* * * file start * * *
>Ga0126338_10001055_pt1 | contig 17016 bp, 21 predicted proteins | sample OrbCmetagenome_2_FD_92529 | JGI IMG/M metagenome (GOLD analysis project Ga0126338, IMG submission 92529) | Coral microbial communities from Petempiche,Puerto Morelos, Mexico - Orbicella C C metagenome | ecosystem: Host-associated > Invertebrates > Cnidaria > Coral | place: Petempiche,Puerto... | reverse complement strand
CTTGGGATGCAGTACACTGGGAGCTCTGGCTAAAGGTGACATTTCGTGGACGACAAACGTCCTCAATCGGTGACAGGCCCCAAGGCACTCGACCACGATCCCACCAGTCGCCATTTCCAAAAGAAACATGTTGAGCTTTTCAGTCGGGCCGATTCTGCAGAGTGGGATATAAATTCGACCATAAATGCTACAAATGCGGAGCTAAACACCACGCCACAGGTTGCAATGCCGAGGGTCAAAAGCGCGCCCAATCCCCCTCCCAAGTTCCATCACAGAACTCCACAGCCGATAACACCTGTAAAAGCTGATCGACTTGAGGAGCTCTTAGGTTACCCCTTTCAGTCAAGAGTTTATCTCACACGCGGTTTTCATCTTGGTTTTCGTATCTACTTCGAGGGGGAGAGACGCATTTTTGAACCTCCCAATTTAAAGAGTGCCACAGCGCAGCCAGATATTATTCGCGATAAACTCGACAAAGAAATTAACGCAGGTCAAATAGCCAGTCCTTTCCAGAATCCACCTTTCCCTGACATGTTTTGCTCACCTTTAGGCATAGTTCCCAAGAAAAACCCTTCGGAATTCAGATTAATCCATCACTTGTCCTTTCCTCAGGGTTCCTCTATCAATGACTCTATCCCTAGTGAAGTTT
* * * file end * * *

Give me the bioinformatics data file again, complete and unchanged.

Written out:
>Ga0126338_10001055_pt1 | contig 17016 bp, 21 predicted proteins | sample OrbCmetagenome_2_FD_92529 | JGI IMG/M metagenome (GOLD analysis project Ga0126338, IMG submission 92529) | Coral microbial communities from Petempiche,Puerto Morelos, Mexico - Orbicella C C metagenome | ecosystem: Host-associated > Invertebrates > Cnidaria > Coral | place: Petempiche,Puerto... | reverse complement strand
CTTGGGATGCAGTACACTGGGAGCTCTGGCTAAAGGTGACATTTCGTGGACGACAAACGTCCTCAATCGGTGACAGGCCCCAAGGCACTCGACCACGATCCCACCAGTCGCCATTTCCAAAAGAAACATGTTGAGCTTTTCAGTCGGGCCGATTCTGCAGAGTGGGATATAAATTCGACCATAAATGCTACAAATGCGGAGCTAAACACCACGCCACAGGTTGCAATGCCGAGGGTCAAAAGCGCGCCCAATCCCCCTCCCAAGTTCCATCACAGAACTCCACAGCCGATAACACCTGTAAAAGCTGATCGACTTGAGGAGCTCTTAGGTTACCCCTTTCAGTCAAGAGTTTATCTCACACGCGGTTTTCATCTTGGTTTTCGTATCTACTTCGAGGGGGAGAGACGCATTTTTGAACCTCCCAATTTAAAGAGTGCCACAGCGCAGCCAGATATTATTCGCGATAAACTCGACAAAGAAATTAACGCAGGTCAAATAGCCAGTCCTTTCCAGAATCCACCTTTCCCTGACATGTTTTGCTCACCTTTAGGCATAGTTCCCAAGAAAAACCCTTCGGAATTCAGATTAATCCATCACTTGTCCTTTCCTCAGGGTTCCTCTATCAATGACTCTATCCCTAGTGAAGTTT